A patchwork of tools, the presence of misconfigured services, and confusion around data security ownership in the cloud has created a crisis of confidence among IT security professionals that will only be fixed by organizations making security part of their business culture.
That’s a high-level summation of a recent cloud security report by consulting firm KPMG and database systems provider Oracle.
Data security is creating “fear and trust issues” for IT security professionals, according to the report, which is based on an online survey of 750 cyber security and IT professionals worldwide conducted by Enterprise Strategy Group in December 2019 and January 2020.
This concern is indicated by the fact that professionals are more concerned about the security of their company’s data than the security of their own homes. In fact, they are three times more concerned about the security of company financials and intellectual property than their home security.
While three quarters of the professionals surveyed view the public cloud as more secure than their organizations’ own data centers, a large majority (92%) do not think their organization is well prepared to secure public cloud services.
There’s clearly no lack of cyber security tools in place. A majority of the organizations surveyed (78%) are using more than 50 discrete cyber security products to address security issues, and 37% use more than 100 cyber security products.
However, this ends up being a patchwork of different products aimed at addressing data security concerns, and these systems are seldom configured correctly, the report noted. Organizations that discovered misconfigured cloud services experienced 10 or more data loss incidents in the last year.
The most common types of misconfigurations are over-privileged accounts (37%), exposed Web servers and other types of server workloads (35%), and lack of multi-factor authentication for access to key services (33%). About 60% of the organizations disclosed that employees with privileged cloud accounts have had those credentials compromised by a spear phishing attack.
Most of the IT professionals think too many specialized tools are needed to secure their public cloud footprint, and three quarters said their organization has experienced data loss from a cloud service more than once.
It’s clear that the cloud has become an essential component of many IT infrastructures. Nearly 90% of the organizations surveyed are using software-as-a-service (SaaS) and about three quarters are using infrastructure-as-a-service (IaaS). Half of all the organizations said they expect to move all their data to the cloud in the next two years.
But a key roadblock to success is figuring out who is responsible for which elements of security. Shared responsibility security models are causing confusion, the report, said, with only 8% of IT security executives saying they fully understand the shared responsibility security model.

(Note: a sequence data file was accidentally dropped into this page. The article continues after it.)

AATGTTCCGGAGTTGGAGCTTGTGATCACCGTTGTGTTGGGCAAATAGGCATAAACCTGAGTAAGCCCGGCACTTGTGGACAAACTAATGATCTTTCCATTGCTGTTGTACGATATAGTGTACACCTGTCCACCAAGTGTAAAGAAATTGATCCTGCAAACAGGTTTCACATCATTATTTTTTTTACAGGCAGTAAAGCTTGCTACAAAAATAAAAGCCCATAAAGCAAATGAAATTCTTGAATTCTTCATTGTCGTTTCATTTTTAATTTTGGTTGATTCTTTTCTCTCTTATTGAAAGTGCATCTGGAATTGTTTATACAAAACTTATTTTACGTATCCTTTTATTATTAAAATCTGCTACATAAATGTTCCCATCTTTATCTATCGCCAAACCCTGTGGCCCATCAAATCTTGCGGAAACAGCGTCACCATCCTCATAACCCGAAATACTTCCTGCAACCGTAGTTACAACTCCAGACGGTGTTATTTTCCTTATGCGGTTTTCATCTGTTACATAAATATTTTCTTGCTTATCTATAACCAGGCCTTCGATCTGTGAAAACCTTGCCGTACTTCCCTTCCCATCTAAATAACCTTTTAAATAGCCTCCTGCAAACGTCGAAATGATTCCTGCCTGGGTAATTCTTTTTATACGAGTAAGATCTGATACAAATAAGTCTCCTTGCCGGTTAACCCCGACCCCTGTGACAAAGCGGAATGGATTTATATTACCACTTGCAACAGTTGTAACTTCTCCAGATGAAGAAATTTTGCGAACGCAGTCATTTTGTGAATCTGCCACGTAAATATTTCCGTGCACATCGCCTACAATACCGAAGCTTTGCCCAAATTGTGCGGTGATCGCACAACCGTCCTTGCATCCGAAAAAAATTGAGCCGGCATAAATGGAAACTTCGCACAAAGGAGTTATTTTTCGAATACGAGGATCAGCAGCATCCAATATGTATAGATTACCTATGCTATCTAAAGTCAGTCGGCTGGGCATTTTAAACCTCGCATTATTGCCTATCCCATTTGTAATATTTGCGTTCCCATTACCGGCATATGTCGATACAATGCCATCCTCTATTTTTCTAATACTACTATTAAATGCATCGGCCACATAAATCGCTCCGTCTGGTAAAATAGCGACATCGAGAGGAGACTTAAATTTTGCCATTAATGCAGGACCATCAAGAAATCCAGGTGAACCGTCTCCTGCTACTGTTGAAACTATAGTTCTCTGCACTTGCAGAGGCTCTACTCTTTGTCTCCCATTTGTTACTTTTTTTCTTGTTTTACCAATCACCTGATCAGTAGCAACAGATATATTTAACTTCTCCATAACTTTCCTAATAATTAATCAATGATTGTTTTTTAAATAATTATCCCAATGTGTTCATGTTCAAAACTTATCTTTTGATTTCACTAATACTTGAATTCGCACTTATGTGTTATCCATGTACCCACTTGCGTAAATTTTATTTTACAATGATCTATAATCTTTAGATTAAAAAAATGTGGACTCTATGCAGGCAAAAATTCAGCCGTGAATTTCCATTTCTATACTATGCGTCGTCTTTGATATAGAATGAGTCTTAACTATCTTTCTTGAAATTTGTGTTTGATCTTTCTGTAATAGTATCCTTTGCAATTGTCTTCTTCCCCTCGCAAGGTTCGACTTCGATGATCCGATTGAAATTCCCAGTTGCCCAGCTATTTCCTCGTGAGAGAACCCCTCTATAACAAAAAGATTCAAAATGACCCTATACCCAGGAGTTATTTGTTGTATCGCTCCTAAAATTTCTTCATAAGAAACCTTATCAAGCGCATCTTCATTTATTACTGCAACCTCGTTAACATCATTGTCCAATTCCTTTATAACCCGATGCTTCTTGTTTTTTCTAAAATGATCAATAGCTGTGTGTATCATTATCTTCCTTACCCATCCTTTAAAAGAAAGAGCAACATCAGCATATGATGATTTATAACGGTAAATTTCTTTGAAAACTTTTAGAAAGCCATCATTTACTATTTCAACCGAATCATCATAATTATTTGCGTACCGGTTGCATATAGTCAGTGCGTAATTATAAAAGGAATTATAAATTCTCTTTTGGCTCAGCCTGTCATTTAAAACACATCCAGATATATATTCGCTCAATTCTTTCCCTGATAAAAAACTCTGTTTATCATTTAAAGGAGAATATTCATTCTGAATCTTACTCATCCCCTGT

To address increasing data security concerns and trust issues, the study said, cloud service providers and IT teams need to work together to build a security-first culture. This includes hiring, training, and retaining skilled IT security professionals, and working to constantly improve processes and technologies to help mitigate threats in an increasingly expanding digital world.
Strong cyber security leadership is vital to success, but 69% of organizations report that their CISO reactively responds and gets involved in public cloud projects only after a cyber security incident has already occurred.
Organizations appear to be making moves to enhance cloud security from within. About three quarters have or plan to hire a CISO with more cloud security skills; and more than half have added a new role called the business information security officer (BISO) to collaborate with the CISO and help integrate security culture into the business.
A majority of the professionals surveyed (88%) feel that within the next three years most of their cloud environment will use intelligent and automated patching and updating to improve security. And 87% see artificial intelligence and machine learning capabilities as a “must-have” for new security purchases, in order to better protect against threats such as fraud, malware, and misconfigurations.
As the report concludes, cyber security has all too often been viewed as a tax on the business “and awkwardly but quite literally bolted on to projects already in production. The alarming cloud security readiness gap exposed in this year’s report reveals that today’s line-of-business-driven consumption of cloud services threatens to leave security considerations even further behind.”
The presence of threats such as phishing, malware, cyber fraud, and a range of misconfigured cloud services further stretch already challenged cyber security programs, it says. By taking the right steps, organizations can achieve the goals of leveraging cloud services for business agility and managing the associated risk.